Five-Year Outcomes After On- and Off-Pump CABG

Study Questions:

What are the 5-year outcomes between off-pump coronary artery bypass grafting (CABG) and on-pump CABG?


The ROOBY-FS investigators randomly assigned 2,203 patients at 18 medical centers from February 2002 through June 2007, to undergo either on-pump or off-pump CABG, with 1-year assessments completed by May 2008. The two primary 5-year outcomes were death from any cause and a composite outcome of major adverse cardiovascular events (MACE), defined as death from any cause, repeat revascularization (CABG or percutaneous coronary intervention), or nonfatal myocardial infarction. Secondary 5-year outcomes included death from cardiac causes, repeat revascularization, and nonfatal myocardial infarction. Primary outcomes were assessed at a p value of ≤0.05, and secondary outcomes at a p value of ≤0.01. For the time-to-event analyses, log-rank tests and Kaplan-Meier curves were used.


The rate of death at 5 years was 15.2% in the off-pump group versus 11.9% in the on-pump group (relative risk [RR], 1.28; 95% confidence interval [CI], 1.03-1.58; p = 0.02). The rate of MACE at 5 years was 31.0% in the off-pump group versus 27.1% in the on-pump group (RR, 1.14; 95% CI, 1.00-1.30; p = 0.046). For the 5-year secondary outcomes, no significant differences were observed: for nonfatal myocardial infarction, the rate was 12.1% in the off-pump group and 9.6% in the on-pump group (p = 0.05); for death from cardiac causes, the rate was 6.3% and 5.3%, respectively (p = 0.29); for repeat revascularization, the rate was 13.1% and 11.9%, respectively (p = 0.39); and for repeat CABG, the rate was 1.4% and 0.5%, respectively (p = 0.02).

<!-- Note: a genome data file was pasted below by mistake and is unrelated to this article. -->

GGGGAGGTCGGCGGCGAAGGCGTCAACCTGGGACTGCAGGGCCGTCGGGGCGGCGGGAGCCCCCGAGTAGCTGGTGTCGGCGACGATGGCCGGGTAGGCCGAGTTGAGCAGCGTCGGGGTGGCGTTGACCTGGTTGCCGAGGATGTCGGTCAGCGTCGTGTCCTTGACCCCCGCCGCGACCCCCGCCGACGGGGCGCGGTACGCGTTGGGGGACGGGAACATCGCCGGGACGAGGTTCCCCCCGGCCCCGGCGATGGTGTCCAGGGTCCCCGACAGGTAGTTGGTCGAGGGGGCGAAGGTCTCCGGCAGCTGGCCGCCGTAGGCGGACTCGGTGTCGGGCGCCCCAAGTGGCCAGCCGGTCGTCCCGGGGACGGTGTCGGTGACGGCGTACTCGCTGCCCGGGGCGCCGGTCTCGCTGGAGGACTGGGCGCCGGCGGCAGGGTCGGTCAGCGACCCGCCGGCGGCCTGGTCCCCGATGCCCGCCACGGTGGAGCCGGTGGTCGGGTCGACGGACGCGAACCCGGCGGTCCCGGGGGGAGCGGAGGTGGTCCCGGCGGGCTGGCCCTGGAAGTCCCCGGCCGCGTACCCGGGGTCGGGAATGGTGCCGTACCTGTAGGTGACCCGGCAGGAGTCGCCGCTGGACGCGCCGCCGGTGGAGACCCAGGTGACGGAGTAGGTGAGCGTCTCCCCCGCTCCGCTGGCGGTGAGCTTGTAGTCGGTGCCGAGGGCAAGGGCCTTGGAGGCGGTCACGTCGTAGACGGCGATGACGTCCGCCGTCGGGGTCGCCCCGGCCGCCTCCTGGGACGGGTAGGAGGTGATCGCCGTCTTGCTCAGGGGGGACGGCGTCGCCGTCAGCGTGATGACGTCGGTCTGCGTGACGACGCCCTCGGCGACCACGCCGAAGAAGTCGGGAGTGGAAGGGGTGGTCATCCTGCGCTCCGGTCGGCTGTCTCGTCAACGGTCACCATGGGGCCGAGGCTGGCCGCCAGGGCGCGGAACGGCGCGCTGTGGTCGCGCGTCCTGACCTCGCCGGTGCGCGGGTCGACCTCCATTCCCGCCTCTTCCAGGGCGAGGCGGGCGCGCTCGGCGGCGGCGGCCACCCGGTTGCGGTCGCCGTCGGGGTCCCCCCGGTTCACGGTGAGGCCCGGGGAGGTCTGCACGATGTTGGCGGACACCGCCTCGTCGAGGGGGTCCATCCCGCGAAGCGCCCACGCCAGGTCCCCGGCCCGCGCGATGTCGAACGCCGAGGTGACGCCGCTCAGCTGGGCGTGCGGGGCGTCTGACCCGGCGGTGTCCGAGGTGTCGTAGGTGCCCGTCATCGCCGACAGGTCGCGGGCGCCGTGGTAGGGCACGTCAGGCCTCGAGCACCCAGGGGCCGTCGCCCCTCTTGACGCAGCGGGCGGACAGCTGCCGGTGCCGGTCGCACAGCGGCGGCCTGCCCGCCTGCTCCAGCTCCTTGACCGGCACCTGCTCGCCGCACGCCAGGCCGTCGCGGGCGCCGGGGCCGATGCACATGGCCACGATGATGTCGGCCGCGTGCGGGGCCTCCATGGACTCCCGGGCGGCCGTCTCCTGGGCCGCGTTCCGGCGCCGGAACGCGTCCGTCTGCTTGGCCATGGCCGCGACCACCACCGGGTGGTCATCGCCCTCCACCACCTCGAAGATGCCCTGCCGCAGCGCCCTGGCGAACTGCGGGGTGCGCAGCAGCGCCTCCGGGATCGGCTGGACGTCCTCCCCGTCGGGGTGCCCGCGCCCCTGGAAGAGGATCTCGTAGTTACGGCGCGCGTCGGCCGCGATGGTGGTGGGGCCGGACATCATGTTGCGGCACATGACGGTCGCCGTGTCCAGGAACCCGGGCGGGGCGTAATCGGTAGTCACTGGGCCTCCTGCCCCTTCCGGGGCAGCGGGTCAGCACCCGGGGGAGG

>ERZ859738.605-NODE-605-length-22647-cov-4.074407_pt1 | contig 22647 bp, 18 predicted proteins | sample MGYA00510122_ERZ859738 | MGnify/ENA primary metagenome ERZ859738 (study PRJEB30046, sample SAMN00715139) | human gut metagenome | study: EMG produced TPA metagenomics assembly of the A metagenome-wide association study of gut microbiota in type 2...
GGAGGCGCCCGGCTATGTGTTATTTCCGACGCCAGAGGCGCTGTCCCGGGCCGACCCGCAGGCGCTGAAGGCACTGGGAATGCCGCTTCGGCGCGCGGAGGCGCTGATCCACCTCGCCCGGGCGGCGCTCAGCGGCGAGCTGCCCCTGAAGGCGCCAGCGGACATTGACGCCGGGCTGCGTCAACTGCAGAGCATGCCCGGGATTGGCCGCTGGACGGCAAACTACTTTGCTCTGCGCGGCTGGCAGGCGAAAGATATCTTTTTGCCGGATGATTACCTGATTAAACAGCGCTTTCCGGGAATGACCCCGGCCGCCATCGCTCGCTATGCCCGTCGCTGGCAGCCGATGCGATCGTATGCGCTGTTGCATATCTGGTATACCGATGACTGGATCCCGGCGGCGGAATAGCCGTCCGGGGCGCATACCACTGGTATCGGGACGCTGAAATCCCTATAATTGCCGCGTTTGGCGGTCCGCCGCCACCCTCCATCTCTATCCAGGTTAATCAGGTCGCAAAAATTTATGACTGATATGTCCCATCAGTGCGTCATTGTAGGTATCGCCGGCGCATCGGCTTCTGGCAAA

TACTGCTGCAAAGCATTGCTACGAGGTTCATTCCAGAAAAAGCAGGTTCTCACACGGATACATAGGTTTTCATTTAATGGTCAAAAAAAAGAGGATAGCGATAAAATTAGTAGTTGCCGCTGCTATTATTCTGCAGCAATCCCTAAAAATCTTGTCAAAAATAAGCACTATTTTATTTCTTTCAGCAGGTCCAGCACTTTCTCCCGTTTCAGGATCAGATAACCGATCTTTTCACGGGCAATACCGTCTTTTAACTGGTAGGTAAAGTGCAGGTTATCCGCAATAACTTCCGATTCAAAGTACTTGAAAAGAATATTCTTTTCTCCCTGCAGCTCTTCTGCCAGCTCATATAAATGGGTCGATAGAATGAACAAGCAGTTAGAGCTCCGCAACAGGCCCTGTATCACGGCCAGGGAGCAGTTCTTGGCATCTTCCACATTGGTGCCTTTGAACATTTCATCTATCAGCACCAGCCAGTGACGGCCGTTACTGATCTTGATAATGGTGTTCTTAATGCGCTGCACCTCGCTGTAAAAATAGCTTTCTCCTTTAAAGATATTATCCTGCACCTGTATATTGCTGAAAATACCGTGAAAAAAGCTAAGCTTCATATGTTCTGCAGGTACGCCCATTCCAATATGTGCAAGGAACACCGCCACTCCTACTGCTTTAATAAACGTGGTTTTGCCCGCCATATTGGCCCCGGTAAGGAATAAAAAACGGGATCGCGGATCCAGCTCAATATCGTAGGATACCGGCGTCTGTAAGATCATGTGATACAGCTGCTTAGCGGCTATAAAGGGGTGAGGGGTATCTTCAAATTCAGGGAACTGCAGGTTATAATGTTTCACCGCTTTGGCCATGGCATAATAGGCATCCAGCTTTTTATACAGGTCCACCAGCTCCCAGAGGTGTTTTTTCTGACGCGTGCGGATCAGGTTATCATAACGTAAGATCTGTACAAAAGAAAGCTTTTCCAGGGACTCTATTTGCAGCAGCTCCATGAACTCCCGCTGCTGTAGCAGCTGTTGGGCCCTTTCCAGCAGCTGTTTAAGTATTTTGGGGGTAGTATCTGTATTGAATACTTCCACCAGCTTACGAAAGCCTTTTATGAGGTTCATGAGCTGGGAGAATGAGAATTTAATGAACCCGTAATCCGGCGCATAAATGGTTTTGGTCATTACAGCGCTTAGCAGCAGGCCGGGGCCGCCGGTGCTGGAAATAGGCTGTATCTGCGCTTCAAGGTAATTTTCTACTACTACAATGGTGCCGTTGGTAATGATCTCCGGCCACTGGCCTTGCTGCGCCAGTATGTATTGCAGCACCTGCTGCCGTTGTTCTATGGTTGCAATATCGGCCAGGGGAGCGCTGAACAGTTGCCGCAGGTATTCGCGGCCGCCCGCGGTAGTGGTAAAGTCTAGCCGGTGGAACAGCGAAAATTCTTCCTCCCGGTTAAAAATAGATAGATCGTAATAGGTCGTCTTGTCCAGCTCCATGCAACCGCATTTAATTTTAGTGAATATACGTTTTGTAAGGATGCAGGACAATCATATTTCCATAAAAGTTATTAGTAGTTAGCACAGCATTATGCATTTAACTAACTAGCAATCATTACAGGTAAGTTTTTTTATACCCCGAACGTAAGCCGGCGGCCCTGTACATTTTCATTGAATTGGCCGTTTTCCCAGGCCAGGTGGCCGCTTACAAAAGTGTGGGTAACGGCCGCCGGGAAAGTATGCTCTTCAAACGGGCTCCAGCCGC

The authors concluded that off-pump CABG led to lower rates of 5-year survival and event-free survival than on-pump CABG.


This large-scale multicenter trial reports that at 5 years, on-pump CABG was superior to off-pump CABG with regard to death from any cause and the primary composite MACE outcome. Furthermore, at all 5-year clinical outcomes that were evaluated, the off-pump approach did not confer any advantage over on-pump CABG procedures. These results suggest that innovative surgical approaches such as the more technically demanding off-pump procedure may not necessarily provide superior clinical outcomes. Additional long-term follow-up, evaluating these same outcomes rigorously at 10 years after CABG, is indicated. For now, on-pump CABG should be considered standard of care except in rare individuals with extensively calcified (porcelain) aorta where off-pump technique may result in less manipulation of the aorta, potentially decreasing the risk of aortic emboli or stroke.

Keywords: Cardiac Surgical Procedures, Coronary Artery Bypass, Coronary Artery Bypass, Off-Pump, Myocardial Infarction, Percutaneous Coronary Intervention, Myocardial Revascularization, Outcome Assessment, Health Care, Risk, Survival

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